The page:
Telling stories of 21st century welfare: The UK Coalition government and the neo-liberal discourse of worklessness and dependency

Jay Wiggan*

*Corresponding author for this work

Research output: Contribution to journalArticlepeer-review

Abstract

Policy documents are a useful source for understanding the privileging of particular ideological and policy preferences (Scrase and Ockwell, 2010) and how the language and imagery may help to construct society's assumptions, values and beliefs. This article examines how the UK Coalition government's 2010 Green Paper, 21st Century Welfare, and the White Paper, Universal Credit: Welfare that Works, assist in constructing a discourse about social security that favours a renewal and deepening of neo-liberalization in the context of threats to its hegemony. The documents marginalize the structural aspects of persistent unemployment and poverty by transforming these into individual pathologies of benefit dependency and worklessness. The consequence is that familiar neo-liberal policy measures favouring the intensification of punitive conditionality and economic rationality can be portrayed as new and innovative solutions to address Britain's supposedly broken society and restore economic competitiveness.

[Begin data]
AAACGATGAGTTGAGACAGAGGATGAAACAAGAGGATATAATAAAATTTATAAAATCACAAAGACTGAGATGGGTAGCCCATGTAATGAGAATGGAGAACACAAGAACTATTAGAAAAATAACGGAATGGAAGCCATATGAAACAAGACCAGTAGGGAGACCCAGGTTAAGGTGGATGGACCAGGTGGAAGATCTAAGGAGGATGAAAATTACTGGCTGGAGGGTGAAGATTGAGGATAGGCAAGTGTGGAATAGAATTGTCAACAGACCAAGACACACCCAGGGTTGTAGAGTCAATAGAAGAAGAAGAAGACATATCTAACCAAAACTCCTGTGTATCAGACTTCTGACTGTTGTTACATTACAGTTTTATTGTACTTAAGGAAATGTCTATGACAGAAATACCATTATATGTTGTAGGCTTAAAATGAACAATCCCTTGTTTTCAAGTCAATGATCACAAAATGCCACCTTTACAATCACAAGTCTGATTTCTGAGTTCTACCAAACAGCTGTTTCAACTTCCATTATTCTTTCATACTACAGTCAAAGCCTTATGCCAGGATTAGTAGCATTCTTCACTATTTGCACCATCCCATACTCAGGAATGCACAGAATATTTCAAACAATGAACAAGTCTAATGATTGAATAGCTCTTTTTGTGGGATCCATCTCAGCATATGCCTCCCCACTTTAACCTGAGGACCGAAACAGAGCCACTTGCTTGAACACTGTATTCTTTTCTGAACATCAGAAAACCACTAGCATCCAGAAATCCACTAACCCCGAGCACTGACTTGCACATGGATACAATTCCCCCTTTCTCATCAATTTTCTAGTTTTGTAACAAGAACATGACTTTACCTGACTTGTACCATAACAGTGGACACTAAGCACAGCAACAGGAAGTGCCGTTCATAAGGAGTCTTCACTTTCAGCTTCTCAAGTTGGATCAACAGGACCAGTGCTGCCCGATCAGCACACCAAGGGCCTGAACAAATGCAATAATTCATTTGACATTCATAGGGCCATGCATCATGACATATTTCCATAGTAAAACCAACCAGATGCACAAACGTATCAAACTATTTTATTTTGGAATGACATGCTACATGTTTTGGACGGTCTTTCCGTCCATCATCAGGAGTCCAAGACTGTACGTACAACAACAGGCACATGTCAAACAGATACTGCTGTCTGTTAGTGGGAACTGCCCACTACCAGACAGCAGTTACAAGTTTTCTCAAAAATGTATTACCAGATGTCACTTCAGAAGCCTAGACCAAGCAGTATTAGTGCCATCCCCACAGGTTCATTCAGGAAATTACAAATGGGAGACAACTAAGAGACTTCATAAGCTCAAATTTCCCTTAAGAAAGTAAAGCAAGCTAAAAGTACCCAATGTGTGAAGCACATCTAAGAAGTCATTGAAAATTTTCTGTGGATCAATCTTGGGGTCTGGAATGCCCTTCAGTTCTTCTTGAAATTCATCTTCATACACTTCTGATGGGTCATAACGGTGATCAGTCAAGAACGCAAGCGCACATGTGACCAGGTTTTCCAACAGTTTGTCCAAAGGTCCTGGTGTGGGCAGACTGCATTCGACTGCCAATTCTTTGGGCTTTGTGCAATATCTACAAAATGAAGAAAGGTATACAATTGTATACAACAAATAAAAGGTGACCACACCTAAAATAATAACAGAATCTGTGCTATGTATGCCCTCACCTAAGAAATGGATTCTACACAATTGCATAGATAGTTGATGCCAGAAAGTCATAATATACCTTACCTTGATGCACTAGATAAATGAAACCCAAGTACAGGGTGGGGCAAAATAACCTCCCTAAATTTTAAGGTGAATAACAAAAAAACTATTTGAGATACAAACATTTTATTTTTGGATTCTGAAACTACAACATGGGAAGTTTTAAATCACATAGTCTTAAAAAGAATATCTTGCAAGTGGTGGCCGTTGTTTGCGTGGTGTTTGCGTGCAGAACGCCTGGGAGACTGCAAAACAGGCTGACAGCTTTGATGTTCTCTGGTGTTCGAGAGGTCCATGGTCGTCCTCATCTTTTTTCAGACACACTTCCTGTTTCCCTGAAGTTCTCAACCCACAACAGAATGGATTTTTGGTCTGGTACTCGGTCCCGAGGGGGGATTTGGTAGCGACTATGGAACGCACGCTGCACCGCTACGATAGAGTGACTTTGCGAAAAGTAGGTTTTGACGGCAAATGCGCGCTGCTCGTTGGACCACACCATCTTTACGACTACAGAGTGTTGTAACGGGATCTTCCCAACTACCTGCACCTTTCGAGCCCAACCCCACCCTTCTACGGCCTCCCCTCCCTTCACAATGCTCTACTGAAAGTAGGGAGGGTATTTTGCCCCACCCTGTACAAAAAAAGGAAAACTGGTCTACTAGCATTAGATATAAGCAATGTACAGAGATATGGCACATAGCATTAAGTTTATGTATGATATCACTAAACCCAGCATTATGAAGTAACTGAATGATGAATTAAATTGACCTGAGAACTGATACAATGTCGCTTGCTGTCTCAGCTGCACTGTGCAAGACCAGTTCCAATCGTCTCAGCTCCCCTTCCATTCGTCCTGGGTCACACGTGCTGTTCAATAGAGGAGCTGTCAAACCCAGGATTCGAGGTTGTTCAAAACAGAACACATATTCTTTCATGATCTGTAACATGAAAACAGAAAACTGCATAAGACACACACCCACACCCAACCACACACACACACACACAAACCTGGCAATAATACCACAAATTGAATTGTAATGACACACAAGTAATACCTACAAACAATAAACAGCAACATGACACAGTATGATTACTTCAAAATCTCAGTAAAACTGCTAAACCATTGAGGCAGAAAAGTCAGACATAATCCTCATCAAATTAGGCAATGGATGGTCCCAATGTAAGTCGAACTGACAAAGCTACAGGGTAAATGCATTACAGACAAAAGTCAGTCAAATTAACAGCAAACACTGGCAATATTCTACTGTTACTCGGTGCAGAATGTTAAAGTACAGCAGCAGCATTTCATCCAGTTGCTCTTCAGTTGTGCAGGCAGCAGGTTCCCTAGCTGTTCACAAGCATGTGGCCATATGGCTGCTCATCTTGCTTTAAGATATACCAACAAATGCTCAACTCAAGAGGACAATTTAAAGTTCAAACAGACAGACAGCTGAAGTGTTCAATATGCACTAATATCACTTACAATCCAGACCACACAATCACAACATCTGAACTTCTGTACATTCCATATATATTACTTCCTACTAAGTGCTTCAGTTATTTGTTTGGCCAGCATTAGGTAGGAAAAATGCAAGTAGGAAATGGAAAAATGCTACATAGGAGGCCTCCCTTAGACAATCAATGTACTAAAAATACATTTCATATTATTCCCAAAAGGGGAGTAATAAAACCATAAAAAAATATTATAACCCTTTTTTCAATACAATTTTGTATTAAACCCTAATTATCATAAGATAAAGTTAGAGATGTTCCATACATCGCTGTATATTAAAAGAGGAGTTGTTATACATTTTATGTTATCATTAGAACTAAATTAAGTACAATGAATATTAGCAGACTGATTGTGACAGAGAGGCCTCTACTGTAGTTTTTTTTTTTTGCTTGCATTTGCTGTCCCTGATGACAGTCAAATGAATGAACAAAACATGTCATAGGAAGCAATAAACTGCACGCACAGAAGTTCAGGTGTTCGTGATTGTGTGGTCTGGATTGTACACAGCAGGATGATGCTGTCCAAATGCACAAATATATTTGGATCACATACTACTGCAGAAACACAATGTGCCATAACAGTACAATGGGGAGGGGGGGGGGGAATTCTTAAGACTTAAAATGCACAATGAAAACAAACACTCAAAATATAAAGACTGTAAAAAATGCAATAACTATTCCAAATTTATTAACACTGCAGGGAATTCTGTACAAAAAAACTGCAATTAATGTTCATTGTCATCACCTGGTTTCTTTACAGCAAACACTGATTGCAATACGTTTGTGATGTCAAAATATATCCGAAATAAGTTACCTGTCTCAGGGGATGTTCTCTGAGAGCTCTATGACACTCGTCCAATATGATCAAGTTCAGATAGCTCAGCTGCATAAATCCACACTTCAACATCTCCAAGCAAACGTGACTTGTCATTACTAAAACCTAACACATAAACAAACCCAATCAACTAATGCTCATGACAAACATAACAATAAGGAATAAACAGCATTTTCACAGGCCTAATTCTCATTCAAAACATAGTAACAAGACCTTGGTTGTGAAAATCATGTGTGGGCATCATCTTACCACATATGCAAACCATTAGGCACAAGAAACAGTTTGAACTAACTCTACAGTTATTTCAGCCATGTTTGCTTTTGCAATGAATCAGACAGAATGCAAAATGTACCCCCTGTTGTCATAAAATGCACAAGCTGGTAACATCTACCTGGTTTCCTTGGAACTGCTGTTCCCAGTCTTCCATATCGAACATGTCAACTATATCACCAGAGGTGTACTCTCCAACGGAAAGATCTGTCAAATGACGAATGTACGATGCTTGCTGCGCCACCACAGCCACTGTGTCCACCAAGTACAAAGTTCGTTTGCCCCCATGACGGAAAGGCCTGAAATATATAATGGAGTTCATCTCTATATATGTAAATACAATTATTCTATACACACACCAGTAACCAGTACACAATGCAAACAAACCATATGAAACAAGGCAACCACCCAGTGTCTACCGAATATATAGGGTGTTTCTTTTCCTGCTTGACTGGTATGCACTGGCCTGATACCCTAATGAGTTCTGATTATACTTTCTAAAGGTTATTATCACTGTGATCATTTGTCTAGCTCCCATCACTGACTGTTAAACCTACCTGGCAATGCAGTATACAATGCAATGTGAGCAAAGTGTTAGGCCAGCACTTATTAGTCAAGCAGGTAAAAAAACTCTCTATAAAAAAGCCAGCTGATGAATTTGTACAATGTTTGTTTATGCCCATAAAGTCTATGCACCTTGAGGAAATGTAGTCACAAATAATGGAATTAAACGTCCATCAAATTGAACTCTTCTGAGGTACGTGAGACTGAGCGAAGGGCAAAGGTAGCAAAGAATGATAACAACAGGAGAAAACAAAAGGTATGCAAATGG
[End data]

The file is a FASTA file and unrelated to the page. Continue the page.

Original languageEnglish
Pages (from-to)383-405
Number of pages23
JournalCritical Social Policy
Volume32
Issue number3
DOIs
Publication statusPublished - Aug 2012

Keywords

  • Coalition government
  • neo-liberalism
  • poverty
  • unemployment
  • welfare reform
  • REFORM
  • POLICY

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